Other devices compatible with the TCP/IPv6 protocol can be installed on board, each communication interface of which can use IPv6 addresses whose prefix is determined from the VIN of the vehicle and whose interface identifier is determined by a different system, such as, for example, from the MAC address of the device interface.
 The communication controller (404) has one or more external interfaces (414) for communicating with the outside of the vehicle and one or more internal interfaces (415) for communicating with the on-board entities.
 On the external interfaces (414), IPv6 addresses whose prefix is provided by a system outside the vehicle as described above are used. The interface identifier is determined from the VIN of the vehicle using the method according to the invention. The following positions of the complete external address of the external communication controller are advantageously generated as follows:
 Positions 0 to 63 of the IPv6 address which represent a prefix are determined by external means such as, for example, by a "Router Advertisement" message containing a unique global prefix, sent by a system outside the vehicle, by a fixed base station or another vehicle;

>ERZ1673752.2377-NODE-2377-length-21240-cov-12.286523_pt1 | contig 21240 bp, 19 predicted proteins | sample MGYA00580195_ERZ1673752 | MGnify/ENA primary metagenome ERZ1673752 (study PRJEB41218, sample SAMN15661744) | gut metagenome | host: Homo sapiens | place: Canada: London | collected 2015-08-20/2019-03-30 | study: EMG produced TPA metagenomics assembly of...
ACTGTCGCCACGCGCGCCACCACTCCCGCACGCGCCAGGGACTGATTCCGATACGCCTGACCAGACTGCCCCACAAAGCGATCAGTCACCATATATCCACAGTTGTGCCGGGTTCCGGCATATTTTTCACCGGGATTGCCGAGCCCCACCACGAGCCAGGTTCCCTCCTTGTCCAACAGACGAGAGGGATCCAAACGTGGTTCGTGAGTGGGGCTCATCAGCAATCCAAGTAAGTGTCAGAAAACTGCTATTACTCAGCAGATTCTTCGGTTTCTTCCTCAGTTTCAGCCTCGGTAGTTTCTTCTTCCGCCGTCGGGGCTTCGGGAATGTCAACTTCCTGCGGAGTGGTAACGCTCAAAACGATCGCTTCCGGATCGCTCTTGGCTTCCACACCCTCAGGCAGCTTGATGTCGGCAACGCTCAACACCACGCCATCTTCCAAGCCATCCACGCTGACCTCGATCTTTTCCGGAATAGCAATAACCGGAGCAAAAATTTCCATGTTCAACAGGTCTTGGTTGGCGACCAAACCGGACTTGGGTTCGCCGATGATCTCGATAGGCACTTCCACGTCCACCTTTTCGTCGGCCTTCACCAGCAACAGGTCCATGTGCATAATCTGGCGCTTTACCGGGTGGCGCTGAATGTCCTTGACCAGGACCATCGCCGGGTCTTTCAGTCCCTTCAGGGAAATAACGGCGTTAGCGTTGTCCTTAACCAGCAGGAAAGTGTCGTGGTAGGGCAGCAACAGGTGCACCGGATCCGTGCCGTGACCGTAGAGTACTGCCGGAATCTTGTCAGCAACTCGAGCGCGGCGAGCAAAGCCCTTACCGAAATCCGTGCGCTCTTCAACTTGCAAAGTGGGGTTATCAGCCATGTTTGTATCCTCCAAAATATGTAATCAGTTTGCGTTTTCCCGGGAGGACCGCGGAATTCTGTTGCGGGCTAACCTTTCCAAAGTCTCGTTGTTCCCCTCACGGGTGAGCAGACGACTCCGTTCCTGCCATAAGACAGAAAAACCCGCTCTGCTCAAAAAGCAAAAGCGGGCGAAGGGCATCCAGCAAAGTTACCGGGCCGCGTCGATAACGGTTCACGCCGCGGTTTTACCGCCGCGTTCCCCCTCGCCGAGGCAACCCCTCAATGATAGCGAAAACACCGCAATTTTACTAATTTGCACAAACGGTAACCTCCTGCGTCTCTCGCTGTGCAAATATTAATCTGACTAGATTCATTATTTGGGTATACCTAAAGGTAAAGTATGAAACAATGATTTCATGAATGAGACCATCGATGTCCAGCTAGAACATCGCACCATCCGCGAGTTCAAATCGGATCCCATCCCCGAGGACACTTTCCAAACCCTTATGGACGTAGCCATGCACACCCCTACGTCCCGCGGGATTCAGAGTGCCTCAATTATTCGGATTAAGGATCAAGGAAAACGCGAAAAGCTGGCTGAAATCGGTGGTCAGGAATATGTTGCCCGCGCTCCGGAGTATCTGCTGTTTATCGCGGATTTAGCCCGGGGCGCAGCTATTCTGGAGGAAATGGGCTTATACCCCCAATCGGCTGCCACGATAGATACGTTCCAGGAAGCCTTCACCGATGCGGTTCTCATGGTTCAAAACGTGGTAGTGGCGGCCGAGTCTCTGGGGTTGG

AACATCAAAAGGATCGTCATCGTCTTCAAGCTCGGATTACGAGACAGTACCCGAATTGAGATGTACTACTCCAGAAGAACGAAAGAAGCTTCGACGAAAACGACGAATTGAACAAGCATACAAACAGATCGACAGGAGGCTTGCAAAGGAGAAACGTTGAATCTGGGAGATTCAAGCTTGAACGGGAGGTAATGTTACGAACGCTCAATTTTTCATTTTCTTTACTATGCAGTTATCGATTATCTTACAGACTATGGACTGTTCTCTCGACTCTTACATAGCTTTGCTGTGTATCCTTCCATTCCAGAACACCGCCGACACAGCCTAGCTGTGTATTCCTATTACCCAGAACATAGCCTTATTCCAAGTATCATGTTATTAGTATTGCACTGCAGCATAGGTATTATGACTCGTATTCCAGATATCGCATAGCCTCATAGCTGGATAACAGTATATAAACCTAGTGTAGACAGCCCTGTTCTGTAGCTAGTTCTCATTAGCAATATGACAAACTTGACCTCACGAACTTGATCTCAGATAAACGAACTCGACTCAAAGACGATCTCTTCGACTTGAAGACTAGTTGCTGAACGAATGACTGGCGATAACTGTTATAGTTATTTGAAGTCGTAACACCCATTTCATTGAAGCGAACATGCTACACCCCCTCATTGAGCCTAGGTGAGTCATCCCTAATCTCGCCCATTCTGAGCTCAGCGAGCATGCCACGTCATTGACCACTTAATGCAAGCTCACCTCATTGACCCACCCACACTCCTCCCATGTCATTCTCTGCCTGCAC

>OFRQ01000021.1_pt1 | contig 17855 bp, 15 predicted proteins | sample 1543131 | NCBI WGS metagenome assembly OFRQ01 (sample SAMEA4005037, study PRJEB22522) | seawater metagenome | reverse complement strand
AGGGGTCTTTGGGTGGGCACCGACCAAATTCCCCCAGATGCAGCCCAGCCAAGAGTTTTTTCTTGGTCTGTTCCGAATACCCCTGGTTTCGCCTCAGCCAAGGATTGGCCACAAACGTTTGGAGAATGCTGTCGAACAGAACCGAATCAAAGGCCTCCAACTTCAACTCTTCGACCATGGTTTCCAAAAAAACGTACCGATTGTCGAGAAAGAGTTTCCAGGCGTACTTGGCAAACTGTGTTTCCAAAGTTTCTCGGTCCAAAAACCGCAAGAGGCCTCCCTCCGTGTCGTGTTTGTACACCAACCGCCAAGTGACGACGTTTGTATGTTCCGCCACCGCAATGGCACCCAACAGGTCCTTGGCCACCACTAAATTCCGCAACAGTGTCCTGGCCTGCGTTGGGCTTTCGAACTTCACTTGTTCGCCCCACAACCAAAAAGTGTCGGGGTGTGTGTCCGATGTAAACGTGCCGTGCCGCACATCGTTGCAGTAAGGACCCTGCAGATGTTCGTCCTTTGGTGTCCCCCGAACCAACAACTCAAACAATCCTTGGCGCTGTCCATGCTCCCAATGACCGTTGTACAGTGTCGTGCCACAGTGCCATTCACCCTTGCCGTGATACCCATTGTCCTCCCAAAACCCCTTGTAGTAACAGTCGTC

The first 6 bits positioned from 8 to 13 in the ULA prefix are copied into the first 6 bits of the Interface Identifier at positions 64 to 69;
 Bit 70 which is a standardized bit known as "Universal/Local" (U/L) is set to 1;
 The bit in position 71 which is standardized, known as "Individual/Group" (g) is set to 0 to indicate that it is an individual address, not a group address;
 Positions 72 to 116 are copied from positions 14 to 58 of the ULA prefix;
 Positions 117 to 127 are determined as follows:
 if the communication controller has only one external interface, then:
 positions 4 and 5 of the VDS section of the VIN (typically "engine type") are interpreted in base-VIN and the result is converted into binary giving 11 bits;
 if the communication controller has a plurality of external interfaces, then:
 the 11 least significant bits of the "Interface Index" are used. The Interface Index is a value present for each operating system which runs on communication controller machines representing the current interface. For example, for number 1 interface, the value is "1". The Index Interface is typically represented over 16 bits.
 On the internal interfaces (415) of the communication controller, IPv6 addresses whose prefix and interface identifiers are determined from the VIN of the vehicle according to the method of the invention are used.